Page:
A Means of Income in Burundi

Burundi program

Two Burundian women, who helped dig anti-erosion berms as part of CRS’ cash-for-work program, celebrate the program that pays thousands of workers for labor and income that allows them to buy food. Photo by Alexiane Lalyman/CRS

In the Bubanza province of Burundi, two women rejoiced.

Irregular rainfall, soil erosion, disease and poor farming techniques have long plagued Burundi’s crops and prospects of food security. After enduring more than a decade of civil war, residents, especially returnees, needed a means of income as well as food to feed their families. But with 95 percent of the population being dependent on agriculture, residents in the rural countryside as well as the urban centers were seeing increased malnutrition and diminished livelihoods.

For the last three years, Catholic Relief Services has provided cash-for-work opportunities for thousands of Burundi families. In 2008 alone, approximately 16,000 families or 80,000 residents participated in the program, which pays residents to work on soil erosion control projects.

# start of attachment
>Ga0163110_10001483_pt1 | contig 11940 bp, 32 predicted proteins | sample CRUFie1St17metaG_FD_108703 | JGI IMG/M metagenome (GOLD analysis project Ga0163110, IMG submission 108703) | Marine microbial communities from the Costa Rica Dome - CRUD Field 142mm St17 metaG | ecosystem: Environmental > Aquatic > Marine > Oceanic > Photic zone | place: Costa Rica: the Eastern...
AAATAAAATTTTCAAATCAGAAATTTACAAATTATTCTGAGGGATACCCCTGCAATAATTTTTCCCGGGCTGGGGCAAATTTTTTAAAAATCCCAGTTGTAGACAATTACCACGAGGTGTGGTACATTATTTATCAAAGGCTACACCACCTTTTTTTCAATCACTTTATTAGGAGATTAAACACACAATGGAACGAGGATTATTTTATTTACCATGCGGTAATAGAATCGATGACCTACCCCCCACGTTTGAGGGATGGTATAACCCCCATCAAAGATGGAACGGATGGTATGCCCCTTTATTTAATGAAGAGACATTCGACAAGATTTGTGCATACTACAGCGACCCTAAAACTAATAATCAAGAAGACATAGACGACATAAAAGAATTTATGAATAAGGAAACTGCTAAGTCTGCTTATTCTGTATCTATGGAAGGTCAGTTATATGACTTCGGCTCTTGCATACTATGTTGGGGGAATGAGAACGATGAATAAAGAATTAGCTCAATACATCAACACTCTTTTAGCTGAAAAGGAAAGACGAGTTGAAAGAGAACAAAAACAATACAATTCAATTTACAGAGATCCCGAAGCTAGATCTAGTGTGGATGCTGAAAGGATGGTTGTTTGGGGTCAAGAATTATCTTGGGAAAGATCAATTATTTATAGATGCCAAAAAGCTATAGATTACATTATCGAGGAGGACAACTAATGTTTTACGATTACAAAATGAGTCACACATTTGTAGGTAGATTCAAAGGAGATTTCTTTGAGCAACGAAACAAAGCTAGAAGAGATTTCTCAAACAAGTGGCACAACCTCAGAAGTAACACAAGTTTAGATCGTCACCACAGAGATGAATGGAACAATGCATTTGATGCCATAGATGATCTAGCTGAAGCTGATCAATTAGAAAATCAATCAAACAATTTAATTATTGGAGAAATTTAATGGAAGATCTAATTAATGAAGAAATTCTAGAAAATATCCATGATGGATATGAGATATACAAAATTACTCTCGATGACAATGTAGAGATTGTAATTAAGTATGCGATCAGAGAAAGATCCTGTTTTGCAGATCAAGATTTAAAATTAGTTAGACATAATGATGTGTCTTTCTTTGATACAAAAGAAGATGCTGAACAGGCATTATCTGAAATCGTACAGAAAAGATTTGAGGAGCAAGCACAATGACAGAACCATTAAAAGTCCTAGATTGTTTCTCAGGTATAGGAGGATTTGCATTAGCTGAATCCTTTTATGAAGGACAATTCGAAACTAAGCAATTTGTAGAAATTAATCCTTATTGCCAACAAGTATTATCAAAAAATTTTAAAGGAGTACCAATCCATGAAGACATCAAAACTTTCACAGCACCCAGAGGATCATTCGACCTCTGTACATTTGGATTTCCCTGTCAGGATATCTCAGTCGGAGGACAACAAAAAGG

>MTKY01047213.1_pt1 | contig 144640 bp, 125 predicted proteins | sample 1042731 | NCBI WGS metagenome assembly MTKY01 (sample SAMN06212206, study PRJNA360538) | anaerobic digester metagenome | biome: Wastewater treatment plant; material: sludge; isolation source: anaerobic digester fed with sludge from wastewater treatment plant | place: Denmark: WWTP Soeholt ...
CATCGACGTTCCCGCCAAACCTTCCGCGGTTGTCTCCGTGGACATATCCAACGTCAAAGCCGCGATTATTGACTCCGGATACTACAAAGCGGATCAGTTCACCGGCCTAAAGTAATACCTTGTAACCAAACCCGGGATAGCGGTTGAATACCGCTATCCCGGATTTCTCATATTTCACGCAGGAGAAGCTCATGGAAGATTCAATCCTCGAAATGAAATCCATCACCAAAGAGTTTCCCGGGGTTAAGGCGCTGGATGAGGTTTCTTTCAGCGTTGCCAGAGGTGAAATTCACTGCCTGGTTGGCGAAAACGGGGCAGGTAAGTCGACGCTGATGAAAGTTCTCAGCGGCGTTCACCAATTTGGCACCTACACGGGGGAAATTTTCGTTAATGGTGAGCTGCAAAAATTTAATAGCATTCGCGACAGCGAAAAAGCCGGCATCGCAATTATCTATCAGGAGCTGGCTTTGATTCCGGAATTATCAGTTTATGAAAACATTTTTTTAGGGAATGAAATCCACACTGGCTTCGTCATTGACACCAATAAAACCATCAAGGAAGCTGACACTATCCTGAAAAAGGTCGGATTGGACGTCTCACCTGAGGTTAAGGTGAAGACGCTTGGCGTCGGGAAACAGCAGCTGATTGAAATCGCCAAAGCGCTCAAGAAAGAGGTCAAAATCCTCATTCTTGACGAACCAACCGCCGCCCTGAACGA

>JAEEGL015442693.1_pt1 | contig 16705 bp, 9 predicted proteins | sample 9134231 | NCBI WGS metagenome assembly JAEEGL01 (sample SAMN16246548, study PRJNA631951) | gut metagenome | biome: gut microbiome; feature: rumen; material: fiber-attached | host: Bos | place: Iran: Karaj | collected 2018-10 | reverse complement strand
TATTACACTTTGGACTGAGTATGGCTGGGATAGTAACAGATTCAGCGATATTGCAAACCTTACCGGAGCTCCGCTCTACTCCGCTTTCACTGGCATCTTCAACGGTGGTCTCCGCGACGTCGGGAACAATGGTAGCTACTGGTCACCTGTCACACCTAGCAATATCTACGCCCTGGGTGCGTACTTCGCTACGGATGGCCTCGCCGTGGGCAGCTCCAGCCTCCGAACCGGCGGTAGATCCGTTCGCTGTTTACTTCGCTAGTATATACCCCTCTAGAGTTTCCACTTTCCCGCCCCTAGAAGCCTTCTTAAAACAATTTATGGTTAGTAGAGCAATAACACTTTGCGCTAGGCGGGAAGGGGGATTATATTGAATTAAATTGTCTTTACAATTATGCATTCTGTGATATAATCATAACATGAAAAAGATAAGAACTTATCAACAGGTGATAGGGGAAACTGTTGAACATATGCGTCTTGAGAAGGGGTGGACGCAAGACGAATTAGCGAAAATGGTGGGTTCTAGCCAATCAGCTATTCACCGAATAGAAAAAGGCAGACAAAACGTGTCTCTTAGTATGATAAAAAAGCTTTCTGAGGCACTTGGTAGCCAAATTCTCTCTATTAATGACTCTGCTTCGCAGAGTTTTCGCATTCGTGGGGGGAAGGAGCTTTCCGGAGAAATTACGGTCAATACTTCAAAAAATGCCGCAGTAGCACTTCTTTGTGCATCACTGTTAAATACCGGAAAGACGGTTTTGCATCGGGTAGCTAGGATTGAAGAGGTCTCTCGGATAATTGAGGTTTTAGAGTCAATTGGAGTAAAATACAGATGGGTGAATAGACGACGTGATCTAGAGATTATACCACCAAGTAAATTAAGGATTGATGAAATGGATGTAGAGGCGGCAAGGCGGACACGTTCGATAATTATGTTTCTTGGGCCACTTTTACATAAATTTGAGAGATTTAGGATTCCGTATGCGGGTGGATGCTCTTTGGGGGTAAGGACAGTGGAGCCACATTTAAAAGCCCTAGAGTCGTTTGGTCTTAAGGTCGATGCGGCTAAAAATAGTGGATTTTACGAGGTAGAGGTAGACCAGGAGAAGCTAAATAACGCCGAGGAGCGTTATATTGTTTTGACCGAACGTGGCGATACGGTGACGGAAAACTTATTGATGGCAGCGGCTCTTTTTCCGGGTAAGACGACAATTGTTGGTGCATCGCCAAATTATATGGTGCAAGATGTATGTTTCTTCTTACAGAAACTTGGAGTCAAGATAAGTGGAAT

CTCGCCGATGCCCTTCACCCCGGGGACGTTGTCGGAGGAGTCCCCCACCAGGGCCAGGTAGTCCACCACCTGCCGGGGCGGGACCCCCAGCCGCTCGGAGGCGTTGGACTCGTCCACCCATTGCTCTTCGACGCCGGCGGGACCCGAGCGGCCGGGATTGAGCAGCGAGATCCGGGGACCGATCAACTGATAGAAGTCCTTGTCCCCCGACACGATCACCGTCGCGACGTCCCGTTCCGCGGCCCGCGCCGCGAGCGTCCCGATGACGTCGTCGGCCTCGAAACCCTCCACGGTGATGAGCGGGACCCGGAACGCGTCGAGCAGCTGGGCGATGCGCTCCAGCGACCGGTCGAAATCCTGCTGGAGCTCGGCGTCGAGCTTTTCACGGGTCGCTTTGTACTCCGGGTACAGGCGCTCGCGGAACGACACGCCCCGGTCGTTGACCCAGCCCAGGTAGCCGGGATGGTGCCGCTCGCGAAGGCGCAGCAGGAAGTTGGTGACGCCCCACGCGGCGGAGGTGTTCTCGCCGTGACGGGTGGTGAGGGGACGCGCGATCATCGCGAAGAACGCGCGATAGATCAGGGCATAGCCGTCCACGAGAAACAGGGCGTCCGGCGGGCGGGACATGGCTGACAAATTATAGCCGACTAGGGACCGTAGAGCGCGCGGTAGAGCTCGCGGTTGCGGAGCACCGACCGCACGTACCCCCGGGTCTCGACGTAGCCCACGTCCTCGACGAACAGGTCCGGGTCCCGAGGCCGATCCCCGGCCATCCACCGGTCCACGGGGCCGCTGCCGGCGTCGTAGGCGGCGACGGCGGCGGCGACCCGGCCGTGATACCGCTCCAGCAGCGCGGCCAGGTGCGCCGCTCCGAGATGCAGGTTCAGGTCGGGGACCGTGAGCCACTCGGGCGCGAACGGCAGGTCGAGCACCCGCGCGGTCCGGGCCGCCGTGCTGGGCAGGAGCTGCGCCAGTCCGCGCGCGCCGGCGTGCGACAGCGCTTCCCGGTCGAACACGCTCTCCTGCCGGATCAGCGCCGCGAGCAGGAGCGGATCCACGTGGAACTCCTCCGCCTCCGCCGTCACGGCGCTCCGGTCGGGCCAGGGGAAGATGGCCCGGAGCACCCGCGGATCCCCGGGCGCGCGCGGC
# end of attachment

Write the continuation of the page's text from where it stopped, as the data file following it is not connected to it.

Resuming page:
The work includes planting trees and digging anti-erosion berms, like the one shown here. On a recent visit to this project site in the Bubanza province, workers broke out in song and dance to celebrate the program. The program was especially helpful during the onset of the recent global food crisis, that sent the price of basic commodities skyrocketing.

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